When I finally learned the hard truth, I began to see the world in a different light than how I had viewed it three years ago. The facts as I have just pointed out to you are not difficult to find, but it does take a little willingness and a little self-interest to find it. A little self-interest, in a war the vast majority of Americans have been encouraged to take little interest in.
A recent poll shows 50% of Americans still believe there are WMD in Iraq. 74% of the soldiers serving in Iraq believe they are there because Saddam had a role in 9/11. Why the vast difference in perception and reality? Especially when that reality and those truths, are 'out there'...
...Now, I'm not the same person I was 3 1/2 years ago. But I would not have had to stand up and speak out if others whose responsibility it is would have done so for the troops. Our government has become that which we fought against in World War II.
Yet, we are appallingly silent. We have been silent to the crimes that have been committed in our name. Our country is no longer admired around the world, and in fact, hated for our government's arrogance and aggression. Yet we stand silent. Very few were willing to stand up for what is right and just, thus it became necessary for me to do what soldiers are not normally expected to do.
Can you imagine standing in the middle of the Washington desert, finally realizing the truth, while those around you are for the most part oblivious or uncaring. Can you imagine how it feels to realize you have been betrayed. That what you thought would be an honorable profession has been used for ill gain. That you are about to be a willing and knowing participant in the most tragic event of the 21st century. For my part, I was shocked, dismayed, saddened, and ashamed all at the same time. I felt hopeless, and I felt helpless. To be without the power or will to change your life for the better is the worst feeling one can have. I felt I had no choice. And for months I was in turmoil over my duty to my soldiers, and the Army. And my duty to conscience, my soul, and the greater good of our country. I looked at the consequences for both. To challenge the system was to stand up against insurmountable odds. What little could I do all alone against the might of the United States military and government, but to be smashed against the wall, and forgotten.
But at yet I found one truth during this time. There are many unalienable rights that supposedly we have in this country, but regardless of race, country, or religion, we are all endowed with only one right, one freedom. And that is the freedom to choose. Only we can deny ourselves that right. And when we do, we have lost. We have lost the meaning of life, and we have placed ourselves in a prison of our own creation. Only when I realized that I still had a choice - sure, I could go to prison - but I still had that choice. And after what seemed an eternity, I saw my freedom and I took it back.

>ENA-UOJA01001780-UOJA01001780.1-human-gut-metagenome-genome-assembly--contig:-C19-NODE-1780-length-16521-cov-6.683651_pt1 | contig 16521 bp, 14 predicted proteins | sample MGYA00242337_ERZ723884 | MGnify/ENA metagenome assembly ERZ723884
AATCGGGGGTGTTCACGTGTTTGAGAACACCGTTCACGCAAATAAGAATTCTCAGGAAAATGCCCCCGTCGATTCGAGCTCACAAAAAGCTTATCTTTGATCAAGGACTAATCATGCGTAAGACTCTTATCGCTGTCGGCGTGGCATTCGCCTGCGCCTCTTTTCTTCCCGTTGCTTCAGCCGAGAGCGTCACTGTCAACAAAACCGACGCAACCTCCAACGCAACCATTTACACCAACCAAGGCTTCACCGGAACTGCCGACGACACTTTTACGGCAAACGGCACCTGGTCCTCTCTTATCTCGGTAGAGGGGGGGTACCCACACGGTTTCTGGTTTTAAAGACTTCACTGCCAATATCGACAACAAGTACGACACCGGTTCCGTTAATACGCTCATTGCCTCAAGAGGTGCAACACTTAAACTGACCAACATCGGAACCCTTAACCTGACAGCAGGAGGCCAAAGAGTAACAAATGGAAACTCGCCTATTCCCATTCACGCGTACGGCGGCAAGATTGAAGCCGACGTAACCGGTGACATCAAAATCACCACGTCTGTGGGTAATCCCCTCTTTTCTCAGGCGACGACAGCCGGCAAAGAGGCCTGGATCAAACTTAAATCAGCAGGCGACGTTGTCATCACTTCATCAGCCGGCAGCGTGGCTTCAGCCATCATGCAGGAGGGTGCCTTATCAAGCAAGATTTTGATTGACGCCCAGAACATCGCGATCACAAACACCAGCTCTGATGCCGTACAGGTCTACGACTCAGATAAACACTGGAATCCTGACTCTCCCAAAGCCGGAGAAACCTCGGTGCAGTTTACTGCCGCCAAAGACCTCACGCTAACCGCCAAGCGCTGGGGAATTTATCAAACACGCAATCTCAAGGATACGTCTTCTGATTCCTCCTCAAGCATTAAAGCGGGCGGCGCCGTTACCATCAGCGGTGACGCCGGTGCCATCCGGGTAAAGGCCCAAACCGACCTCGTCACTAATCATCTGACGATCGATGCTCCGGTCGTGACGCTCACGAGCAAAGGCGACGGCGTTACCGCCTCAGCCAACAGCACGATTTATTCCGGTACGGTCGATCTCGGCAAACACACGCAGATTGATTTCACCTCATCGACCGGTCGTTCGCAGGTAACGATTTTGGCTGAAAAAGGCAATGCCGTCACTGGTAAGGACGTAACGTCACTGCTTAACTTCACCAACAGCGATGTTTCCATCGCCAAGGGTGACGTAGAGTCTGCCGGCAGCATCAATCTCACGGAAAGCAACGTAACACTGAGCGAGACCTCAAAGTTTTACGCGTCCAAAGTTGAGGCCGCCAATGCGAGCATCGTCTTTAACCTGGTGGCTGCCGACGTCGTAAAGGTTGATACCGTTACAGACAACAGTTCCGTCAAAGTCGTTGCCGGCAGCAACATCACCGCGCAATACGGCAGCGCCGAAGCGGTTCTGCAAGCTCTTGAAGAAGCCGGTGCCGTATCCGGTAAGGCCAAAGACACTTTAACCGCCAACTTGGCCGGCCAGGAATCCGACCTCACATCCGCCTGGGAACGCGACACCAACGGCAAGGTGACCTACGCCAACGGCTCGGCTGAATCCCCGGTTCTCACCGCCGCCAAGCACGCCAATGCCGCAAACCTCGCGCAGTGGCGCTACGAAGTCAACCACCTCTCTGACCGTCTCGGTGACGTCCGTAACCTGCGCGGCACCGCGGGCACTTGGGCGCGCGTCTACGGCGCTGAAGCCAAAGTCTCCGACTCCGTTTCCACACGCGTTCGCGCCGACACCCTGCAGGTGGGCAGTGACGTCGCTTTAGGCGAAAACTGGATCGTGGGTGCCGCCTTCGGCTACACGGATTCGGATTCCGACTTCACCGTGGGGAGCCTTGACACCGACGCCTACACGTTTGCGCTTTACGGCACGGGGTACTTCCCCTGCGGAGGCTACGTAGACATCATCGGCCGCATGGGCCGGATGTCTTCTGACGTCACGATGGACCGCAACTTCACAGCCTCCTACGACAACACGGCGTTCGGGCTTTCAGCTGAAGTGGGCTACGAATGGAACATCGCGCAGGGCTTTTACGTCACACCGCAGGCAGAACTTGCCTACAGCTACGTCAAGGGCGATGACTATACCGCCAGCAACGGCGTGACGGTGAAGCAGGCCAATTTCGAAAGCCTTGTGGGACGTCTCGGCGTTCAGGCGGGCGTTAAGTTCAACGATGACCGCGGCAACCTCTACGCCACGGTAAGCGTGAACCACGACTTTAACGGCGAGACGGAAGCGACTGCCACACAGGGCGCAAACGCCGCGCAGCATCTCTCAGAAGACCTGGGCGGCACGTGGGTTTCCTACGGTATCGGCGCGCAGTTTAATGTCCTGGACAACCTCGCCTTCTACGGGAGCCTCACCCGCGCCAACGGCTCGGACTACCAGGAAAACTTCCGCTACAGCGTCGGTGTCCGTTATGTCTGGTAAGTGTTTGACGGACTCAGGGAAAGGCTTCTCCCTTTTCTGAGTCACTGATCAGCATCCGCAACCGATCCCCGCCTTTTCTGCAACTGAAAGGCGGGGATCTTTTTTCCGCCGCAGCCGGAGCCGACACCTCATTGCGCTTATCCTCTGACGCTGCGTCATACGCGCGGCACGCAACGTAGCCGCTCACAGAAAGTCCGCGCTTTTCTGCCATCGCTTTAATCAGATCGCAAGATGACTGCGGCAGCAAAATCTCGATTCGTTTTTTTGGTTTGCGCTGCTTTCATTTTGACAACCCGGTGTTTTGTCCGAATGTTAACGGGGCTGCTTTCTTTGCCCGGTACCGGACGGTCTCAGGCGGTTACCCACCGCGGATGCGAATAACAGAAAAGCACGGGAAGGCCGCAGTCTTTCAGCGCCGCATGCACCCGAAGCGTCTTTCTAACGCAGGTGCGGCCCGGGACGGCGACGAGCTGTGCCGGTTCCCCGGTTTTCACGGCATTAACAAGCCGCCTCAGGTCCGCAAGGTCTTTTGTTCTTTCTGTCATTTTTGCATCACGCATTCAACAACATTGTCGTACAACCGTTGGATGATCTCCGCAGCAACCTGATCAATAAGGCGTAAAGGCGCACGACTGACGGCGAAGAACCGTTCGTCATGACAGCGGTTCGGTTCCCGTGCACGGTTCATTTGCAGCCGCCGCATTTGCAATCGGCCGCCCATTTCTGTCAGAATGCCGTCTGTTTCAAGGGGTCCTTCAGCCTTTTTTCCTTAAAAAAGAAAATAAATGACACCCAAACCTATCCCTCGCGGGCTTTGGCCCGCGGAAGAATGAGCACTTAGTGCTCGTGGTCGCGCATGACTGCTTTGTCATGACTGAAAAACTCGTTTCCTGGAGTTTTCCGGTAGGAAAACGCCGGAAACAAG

My choices became clear. One - do my tour, come back in one piece (in which there was relatively good chance), receive a couple medals, get out of the army, land a good paying job, and get on with my life. Or two - do what I felt in my heart was right, live with a clear conscience, and open myself up to danger and an uncertain future. I chose the latter because it was not only morality, but certainly my sworn duty as well. As leaders, as an officer, we must stick our necks out and take that first step. In ancient times officers always stood at the front of their armies. It was time to do what soldiers swear an oath to do. And that wasn't simply to go off and fight wars, but it was to defend this country from all threats, foreign and domestic.
We have leaders within our government who have broken the law. Not only in the creation and conduct of this war but in many other facets of governance. And they still as of yet have not been held accountable. If this continues they would feel emboldened to create the disasters of Iraq again and again. I saw the arrogance, the hubris of those who have not learned the lessons of their mistakes. I saw those who initiated this tragedy, unwilling to admit the truth, correct their mistakes, or listen to the will of the people. Instead dissent was labeled as unpatriotic and disloyal. I saw the pain of agony etched opon the faces of those who have lost their loved ones. It began to be too much for me to take. Though many soldiers are strangers to me, the anguish of their families still brings me sorrow today. I had had enough. I hated to leave my troops, but something had to be done to stop this insanity. I could help my soldiers best by not going along with this stupidity but by actively standing against it. It was a long shot but I would try. I would try for the soldiers who had been lost and those still trying to stay alive.